It's astonishing that we even have to say that in this parliament. The findings of the Solicitor-General made clear the need for an appropriate inquiry into the member for Cook's conduct, and the inquiry into the appointment of the former Prime Minister to administer multiple departments was led by Ms Virginia Bell AC, an outstanding Australian. Ms Bell was eminently qualified for the role, having served as a justice of the High Court for 12 years, following an extensive legal career.

The purpose of the Bell inquiry was to examine, and report on, the facts and circumstances surrounding the member for Cook's appointments and the implications arising from them. Ms Bell invited interested individuals and organisations to make submissions, and many did. Contributions were made by current and former public servants, ministers and ministerial advisers, along with academics and other experts in the field of constitutional law and public administration—people with a stake in the functioning of our parliament and our democracy. At the outset of the inquiry, Ms Bell also wrote to the leaders of the minor political parties represented in the parliament, the Independent parliamentarians, the Speaker of the House and the President of the Senate, inviting them to be heard—all stakeholders in, and trustees of, our democracy.

Ms Bell's report was provided to the government on 25 November 2022. She conducted her inquiry with professionalism and dedication. Her report is comprehensive and even-handed. It is an important contribution to the institutional strength of our democracy. Ms Bell found that the member for Cook's appointments were 'unnecessary', as acting ministers could have been appointed 'in a matter of minutes'. The facile justifications of the member for Cook for these appointments—that somehow he needed to be able to take control and save the nation himself, solely, in the face of the COVID pandemic—didn't bear any scrutiny at all. Indeed, the later three appointments to industry, science, energy and resources, home affairs and Treasury, according to Ms Bell, 'had little connection to the pandemic' and were made because of the member for Cook's concern that 'an incumbent minister might exercise his or her statutory powers in a manner with which the member for Cook didn't agree'. It was about megalomania.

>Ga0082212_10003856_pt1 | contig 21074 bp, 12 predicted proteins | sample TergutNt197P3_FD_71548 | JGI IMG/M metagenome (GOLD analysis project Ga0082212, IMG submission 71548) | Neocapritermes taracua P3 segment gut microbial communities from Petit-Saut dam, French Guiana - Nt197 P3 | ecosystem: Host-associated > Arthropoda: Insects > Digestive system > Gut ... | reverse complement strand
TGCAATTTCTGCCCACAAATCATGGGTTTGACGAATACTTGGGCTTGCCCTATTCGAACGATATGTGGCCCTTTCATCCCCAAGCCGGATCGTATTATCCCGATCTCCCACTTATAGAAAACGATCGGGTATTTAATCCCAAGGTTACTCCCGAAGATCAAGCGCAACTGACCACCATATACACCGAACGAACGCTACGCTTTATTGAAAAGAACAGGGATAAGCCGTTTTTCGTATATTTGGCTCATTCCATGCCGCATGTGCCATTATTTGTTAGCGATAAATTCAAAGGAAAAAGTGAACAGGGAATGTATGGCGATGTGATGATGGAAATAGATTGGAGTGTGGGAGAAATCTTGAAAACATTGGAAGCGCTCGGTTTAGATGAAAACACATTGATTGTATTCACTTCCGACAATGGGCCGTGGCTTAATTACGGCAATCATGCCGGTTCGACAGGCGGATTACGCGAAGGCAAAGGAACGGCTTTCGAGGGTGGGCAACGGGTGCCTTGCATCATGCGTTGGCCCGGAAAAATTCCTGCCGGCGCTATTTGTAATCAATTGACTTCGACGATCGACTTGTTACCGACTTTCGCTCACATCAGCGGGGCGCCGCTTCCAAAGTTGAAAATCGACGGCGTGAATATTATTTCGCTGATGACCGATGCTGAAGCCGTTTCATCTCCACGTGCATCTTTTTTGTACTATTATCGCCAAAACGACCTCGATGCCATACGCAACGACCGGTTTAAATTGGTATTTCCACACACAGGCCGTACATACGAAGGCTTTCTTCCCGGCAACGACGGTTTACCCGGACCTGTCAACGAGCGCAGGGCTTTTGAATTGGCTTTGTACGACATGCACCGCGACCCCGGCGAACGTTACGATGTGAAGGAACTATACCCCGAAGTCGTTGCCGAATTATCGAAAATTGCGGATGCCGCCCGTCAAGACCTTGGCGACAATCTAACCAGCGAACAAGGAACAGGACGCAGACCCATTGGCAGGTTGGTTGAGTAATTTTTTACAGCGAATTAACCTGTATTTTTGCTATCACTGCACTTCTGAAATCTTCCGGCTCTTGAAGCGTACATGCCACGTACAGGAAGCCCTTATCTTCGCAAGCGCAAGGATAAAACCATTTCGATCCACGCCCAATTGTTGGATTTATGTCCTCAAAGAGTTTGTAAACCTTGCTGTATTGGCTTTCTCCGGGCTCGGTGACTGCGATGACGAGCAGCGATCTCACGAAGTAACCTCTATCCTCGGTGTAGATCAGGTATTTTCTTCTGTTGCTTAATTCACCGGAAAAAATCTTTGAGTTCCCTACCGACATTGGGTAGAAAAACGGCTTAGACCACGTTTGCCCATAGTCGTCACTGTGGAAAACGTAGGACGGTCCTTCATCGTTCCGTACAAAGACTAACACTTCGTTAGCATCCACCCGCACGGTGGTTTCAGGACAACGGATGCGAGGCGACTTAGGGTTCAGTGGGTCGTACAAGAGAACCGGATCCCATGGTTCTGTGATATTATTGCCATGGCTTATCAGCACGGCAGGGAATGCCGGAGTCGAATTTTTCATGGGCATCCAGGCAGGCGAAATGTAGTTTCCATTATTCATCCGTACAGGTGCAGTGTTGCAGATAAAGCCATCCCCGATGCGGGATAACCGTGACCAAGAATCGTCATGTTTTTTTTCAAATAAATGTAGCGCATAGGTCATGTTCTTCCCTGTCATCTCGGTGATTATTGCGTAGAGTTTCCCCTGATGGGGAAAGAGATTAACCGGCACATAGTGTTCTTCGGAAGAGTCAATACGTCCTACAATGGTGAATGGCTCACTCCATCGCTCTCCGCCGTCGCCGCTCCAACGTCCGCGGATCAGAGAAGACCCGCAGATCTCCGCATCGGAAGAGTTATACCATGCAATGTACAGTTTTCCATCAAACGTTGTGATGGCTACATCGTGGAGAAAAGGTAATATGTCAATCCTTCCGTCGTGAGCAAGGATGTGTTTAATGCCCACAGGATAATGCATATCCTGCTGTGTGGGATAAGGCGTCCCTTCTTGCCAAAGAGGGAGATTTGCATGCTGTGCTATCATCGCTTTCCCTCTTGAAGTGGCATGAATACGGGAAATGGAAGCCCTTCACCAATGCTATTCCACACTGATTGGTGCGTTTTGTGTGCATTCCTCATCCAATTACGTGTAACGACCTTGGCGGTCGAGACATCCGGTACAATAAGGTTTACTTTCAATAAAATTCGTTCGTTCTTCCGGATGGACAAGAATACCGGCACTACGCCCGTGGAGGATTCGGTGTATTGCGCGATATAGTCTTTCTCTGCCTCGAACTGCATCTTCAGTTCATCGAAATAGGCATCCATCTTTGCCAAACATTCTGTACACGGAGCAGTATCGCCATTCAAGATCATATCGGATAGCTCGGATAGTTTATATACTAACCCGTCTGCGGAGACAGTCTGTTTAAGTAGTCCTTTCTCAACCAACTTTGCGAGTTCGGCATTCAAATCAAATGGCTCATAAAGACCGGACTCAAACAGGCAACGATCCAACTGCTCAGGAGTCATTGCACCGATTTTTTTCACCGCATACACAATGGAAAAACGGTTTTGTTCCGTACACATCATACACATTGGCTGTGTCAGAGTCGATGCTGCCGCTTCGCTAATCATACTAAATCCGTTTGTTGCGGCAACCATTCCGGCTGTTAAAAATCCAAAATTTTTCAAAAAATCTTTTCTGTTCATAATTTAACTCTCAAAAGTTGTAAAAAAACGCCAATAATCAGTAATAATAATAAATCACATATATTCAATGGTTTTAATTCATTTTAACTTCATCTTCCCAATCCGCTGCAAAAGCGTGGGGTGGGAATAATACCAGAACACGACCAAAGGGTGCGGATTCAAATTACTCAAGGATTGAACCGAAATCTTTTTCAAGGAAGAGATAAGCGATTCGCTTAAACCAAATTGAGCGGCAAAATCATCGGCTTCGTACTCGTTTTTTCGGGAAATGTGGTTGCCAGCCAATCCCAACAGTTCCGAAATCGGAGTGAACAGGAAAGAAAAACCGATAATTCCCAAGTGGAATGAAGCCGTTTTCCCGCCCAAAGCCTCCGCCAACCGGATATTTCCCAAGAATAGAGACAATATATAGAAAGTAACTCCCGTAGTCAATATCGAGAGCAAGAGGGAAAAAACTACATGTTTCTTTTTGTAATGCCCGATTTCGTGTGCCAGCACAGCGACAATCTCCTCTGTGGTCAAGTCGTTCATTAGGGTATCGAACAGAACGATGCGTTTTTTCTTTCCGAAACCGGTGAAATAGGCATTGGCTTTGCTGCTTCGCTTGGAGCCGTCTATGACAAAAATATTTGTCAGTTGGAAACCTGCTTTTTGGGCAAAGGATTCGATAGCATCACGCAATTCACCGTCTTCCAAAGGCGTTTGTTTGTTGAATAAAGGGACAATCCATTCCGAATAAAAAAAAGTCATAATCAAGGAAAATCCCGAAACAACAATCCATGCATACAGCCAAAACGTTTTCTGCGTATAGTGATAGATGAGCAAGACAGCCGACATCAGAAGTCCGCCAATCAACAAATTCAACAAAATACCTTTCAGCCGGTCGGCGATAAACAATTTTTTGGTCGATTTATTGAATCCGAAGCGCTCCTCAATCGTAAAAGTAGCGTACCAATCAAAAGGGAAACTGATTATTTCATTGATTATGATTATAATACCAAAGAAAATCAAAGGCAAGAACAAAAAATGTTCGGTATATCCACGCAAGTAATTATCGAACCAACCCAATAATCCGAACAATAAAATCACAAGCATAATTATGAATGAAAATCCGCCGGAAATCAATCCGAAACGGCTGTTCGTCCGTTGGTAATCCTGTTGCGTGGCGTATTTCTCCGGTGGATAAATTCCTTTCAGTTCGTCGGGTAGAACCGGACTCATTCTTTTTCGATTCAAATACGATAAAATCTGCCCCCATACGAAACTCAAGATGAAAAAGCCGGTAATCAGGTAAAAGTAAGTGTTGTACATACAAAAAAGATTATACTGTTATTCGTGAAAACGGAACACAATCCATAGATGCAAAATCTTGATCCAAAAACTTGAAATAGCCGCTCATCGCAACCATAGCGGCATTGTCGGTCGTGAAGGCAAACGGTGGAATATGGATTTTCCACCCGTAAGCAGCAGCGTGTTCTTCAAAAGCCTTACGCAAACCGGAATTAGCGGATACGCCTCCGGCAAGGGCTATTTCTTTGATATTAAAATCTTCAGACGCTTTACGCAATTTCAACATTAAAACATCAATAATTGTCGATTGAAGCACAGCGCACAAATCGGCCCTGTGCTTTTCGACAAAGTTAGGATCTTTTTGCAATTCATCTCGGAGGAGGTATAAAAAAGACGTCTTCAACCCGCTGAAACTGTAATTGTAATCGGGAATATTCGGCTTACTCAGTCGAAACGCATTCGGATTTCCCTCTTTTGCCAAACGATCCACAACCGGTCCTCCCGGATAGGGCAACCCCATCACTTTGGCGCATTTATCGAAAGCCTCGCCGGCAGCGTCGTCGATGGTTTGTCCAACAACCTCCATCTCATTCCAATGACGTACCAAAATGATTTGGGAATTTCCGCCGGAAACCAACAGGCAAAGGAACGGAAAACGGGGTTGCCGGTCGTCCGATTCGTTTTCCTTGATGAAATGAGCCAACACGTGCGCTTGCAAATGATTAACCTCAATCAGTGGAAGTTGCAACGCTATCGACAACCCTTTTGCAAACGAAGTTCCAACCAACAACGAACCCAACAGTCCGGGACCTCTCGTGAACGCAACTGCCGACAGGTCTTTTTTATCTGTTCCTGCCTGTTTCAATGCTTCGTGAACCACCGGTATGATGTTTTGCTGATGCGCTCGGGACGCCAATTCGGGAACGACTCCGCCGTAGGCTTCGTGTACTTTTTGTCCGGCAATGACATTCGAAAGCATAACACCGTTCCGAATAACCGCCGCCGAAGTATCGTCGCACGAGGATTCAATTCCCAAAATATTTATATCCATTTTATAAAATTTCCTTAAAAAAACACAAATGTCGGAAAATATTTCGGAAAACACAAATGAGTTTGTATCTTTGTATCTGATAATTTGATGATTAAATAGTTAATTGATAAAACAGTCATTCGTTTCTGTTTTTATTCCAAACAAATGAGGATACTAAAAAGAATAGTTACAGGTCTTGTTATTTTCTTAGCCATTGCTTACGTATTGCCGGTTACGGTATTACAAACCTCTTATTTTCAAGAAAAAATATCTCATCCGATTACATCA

The institutions and conventions of our democracy are designed to stop any individual from taking power in this way. It is important that we all assert that this was not okay. The member for Cook has learned nothing. He didn't agree to meet with Ms Bell and communicated with her only through lawyers. He has no shame. Ms Bell described the member for Cook's explanations as 'not easy to understand'. I didn't understand them, either—particularly his assertion in this chamber in defence of himself in relation to the censure motion that, if we had just asked him, he would have told us the secret ministries that he had been appointed to.

The government has accepted all of Ms Bell's recommendations, with this bill implementing recommendation 1. The bill provides that the Official Secretary to the Governor-General must publish a notifiable instrument, which will be registered on the publicly accessible Federal Register of Legislation as soon as is reasonably practicable, advising that the Governor-General has chosen, summoned and sworn an executive councillor to the federal Executive Council under section 62 of the Constitution; appointed an officer to administer a department of state; or directed a minister of state to hold an office under section 65 of the Constitution. This bill will apply to appointments made by the Governor-General that take place following the commencement of the act.

In the time remaining to me, I want to make a few points. Dysfunction has consequences. The former Prime Minister's trashing of convention isn't just a function of Canberra bubble gossip. I do note the shadow minister for home affairs' personal hurt and chagrin at this conduct and her desire for the member for Cook to leave parliament. I agree with that, but it isn't about personal hurt feelings; it's about the hurt national interests. The member for Cook's megalomania had implications for my own portfolio and for Australia's relationship with the world. Echoing his bragging to journalists about these secret ministries, the member for Cook has recently bragged about the way he sidelined my department—the department for foreign affairs—his foreign affairs minister, Senator Marise Payne, and the then Secretary to the Department of Foreign Affairs, Frances Adamson, from the development of the AUKUS proposal until the very last moment.

We hear from the same journalist, Simon Benson in an article headlined 'Scott Morrison kept AUKUS secret from cabinet ministers and senior diplomats'. Benson says, 'Senior diplomats and cabinet ministers were kept in the dark over AUKUS.' He quotes Mr Morrison:

It was the most remarkably held project that I suspect many could ever recall … This secrecy was so essential because the second it moved outside those who only needed to know, it was a risk.

…   …   …

This wasn't 007 but it was essential to its success …

I hear the interjections from the member for New England. I wonder whether the member for New England can explain why the former member for Cook told Joe Hockey, our ambassador in the US, about AUKUS. He told George Brandis, the high commissioner to the UK, and he told two people who worked for Marise Payne and Frances Adamson about this but not their bosses? Why was it Joe Hockey and George Brandis? Why are they different to Frances Adamson and Marise Payne? What is the common denominator there?